Your hairs may hold the secrets to everything about you. And the discovery could change how we conduct criminal investigations.
We all know that DNA holds all of the coding that makes us who we are, and it is the best way to pinpoint an actual individual during crime investigations. But since many crime scenes have clear DNA markers, researchers have been looking for something else that could be just as precise — and they may have found it in the human hair.
The U.S. National Research Council in 2009 called for new research to improve forensic science methods, and now, in a new paper published in PLOS One, scientists out of the Lawrence Livermore National Laboratory in California think they’ve found a way to substitute human hair — specifically, analyzing the genetic mutations of proteins found in hair.
“The researchers were able to examine bioarcheological hair samples from six individuals that were up to 250 years old, demonstrating the robustness of these proteins,” the statement reads. “They analyzed these samples along with hair samples from 76 living humans of European American and African descent. They have found a total of 185 hair protein markers to date, which they estimate would be sufficient to provide a unique pattern for an individual that could distinguish that person among a population of one million.”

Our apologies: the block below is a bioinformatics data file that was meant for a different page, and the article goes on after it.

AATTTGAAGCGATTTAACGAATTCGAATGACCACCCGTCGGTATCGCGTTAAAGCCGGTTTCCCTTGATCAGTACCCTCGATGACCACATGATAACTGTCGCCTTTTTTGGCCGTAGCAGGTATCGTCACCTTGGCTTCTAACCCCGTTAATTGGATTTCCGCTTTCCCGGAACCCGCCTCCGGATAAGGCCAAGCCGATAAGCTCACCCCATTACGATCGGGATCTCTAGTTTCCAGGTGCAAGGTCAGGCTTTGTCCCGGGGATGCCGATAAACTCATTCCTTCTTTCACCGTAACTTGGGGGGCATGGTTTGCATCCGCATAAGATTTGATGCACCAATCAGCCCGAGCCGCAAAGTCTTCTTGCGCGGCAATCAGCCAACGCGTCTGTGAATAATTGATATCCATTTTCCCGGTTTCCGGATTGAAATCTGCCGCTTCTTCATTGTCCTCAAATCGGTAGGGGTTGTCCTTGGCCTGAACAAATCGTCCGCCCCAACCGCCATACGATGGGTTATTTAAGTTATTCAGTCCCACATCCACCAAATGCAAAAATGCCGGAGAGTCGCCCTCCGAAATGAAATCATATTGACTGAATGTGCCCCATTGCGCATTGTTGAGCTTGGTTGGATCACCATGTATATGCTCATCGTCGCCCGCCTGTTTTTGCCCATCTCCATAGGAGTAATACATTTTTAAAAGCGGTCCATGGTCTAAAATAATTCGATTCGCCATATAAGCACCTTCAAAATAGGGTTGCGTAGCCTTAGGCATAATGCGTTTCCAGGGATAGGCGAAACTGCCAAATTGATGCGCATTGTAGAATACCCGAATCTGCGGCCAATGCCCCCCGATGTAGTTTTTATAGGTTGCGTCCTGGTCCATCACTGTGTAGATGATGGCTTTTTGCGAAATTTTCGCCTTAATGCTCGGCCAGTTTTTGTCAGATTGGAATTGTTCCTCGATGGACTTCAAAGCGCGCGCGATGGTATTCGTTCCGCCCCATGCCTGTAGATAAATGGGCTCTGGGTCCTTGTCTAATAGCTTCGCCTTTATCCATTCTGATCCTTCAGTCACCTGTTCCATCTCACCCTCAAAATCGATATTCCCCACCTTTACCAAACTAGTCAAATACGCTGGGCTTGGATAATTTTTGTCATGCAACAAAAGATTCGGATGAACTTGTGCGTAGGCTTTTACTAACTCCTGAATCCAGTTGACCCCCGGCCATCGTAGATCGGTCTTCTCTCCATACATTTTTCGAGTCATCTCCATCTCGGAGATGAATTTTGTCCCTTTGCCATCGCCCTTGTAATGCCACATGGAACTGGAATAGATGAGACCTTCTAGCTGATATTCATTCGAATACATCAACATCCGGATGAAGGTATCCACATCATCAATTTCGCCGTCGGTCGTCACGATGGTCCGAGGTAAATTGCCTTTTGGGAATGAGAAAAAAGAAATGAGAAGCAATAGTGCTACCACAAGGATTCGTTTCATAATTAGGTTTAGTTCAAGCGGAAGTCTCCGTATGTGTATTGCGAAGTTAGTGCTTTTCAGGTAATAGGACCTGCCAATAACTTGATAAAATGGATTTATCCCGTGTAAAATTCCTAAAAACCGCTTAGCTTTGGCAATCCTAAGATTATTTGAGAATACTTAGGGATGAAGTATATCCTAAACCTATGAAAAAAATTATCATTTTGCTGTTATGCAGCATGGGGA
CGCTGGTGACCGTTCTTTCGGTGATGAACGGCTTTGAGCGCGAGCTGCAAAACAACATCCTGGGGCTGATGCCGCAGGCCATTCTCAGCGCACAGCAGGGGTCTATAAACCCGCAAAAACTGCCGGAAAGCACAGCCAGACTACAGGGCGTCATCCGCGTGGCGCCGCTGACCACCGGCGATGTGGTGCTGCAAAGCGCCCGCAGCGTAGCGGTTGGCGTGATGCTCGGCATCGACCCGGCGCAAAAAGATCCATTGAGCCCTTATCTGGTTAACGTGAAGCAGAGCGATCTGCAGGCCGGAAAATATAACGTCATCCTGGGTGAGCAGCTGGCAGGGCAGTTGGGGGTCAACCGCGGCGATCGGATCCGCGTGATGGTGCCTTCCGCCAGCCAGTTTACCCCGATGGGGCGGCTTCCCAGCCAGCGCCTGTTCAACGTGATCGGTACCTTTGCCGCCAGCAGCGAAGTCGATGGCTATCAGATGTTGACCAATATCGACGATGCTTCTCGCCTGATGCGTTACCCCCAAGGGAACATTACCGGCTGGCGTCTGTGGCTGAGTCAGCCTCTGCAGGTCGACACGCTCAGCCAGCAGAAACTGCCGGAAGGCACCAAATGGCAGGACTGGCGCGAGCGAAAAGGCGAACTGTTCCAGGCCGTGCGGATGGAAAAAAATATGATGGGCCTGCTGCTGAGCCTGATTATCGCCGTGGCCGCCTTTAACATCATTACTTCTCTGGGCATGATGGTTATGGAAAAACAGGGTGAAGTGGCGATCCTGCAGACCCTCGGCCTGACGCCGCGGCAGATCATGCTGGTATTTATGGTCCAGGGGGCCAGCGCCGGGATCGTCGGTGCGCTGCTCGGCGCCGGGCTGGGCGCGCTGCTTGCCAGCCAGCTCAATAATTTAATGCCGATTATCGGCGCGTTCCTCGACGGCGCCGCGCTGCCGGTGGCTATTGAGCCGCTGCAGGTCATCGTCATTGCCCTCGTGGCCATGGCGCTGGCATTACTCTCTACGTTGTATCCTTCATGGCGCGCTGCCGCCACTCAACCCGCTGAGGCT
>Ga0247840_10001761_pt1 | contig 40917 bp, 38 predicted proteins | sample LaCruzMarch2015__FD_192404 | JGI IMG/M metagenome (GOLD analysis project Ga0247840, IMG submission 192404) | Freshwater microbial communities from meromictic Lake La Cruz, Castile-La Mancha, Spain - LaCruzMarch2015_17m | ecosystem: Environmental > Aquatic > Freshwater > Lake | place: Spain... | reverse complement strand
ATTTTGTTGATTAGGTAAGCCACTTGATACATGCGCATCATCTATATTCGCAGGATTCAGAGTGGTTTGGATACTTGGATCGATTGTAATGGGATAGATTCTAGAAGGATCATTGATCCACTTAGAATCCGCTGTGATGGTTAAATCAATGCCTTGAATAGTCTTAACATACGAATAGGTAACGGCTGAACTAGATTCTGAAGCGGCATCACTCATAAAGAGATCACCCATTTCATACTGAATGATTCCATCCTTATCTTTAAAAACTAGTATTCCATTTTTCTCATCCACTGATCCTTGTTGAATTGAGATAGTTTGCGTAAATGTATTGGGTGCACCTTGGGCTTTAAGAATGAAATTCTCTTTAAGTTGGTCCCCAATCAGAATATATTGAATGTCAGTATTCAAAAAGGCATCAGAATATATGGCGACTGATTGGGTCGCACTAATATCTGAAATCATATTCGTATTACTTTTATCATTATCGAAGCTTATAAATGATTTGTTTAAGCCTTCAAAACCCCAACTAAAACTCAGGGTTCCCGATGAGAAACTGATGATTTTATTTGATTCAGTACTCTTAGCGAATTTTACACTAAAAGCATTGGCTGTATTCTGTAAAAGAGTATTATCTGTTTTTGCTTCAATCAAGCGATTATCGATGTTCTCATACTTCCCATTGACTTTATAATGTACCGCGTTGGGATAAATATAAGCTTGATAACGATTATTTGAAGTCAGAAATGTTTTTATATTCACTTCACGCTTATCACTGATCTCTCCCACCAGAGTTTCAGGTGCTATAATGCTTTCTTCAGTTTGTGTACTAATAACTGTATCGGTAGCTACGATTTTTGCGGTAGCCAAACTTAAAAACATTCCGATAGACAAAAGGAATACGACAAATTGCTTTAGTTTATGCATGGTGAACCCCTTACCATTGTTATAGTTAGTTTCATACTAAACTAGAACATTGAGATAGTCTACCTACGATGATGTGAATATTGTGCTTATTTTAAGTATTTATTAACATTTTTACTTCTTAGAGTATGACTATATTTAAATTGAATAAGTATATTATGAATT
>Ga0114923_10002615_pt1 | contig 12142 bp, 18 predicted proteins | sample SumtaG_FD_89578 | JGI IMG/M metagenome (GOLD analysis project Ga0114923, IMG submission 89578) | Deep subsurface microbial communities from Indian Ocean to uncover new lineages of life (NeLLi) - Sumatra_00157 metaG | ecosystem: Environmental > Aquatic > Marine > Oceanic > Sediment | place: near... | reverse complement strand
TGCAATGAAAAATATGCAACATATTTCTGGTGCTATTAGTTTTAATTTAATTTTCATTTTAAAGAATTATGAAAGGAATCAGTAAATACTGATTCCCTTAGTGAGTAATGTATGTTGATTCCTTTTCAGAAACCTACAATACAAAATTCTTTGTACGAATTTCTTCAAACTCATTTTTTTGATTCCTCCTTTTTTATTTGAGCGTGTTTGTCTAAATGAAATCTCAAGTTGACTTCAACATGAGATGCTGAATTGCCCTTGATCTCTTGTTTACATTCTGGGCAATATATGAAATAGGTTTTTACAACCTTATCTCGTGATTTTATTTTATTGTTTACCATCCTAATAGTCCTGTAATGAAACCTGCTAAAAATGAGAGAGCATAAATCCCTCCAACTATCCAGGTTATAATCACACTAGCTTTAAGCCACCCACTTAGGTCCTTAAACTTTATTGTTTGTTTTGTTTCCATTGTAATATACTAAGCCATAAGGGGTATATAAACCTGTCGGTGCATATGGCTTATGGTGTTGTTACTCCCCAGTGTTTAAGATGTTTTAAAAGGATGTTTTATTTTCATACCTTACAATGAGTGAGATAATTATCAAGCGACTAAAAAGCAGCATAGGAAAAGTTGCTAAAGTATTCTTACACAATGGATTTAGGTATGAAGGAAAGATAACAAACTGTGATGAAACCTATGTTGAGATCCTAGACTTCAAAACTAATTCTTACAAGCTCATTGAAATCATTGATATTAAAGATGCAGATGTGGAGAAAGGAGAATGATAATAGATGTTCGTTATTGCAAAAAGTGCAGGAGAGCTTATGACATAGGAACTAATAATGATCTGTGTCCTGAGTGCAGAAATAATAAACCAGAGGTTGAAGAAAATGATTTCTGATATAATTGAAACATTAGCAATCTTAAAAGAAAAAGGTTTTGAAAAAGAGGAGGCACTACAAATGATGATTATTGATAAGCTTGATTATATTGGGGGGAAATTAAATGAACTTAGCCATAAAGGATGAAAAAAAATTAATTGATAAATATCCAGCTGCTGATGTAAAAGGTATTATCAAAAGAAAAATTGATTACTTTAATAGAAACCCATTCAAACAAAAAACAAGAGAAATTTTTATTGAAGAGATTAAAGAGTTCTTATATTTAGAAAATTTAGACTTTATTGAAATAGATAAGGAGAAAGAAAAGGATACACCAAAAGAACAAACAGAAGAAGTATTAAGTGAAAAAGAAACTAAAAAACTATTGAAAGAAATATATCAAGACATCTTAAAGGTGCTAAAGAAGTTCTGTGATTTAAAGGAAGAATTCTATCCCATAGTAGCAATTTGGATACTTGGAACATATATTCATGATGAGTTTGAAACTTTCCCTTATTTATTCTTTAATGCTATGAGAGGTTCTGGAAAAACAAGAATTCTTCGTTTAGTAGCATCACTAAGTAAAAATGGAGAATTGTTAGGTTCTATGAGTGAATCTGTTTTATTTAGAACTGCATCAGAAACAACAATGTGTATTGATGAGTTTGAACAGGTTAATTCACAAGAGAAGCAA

It’s not going to substitute for DNA analysis overnight, but it is an important step forward in forensic science methods that could completely change how we do crime investigations in the future.
“We are in a very similar place with protein-based identification to where DNA profiling was during the early days of its development,” said LLNL chemist Brad Hart, the director of the Lab’s Forensic Science Center and co-author of a paper detailing the work. “This method will be a game-changer for forensics, and while we’ve made a lot of progress toward proving it, there are steps to go before this new technique will be able to reach its full potential.”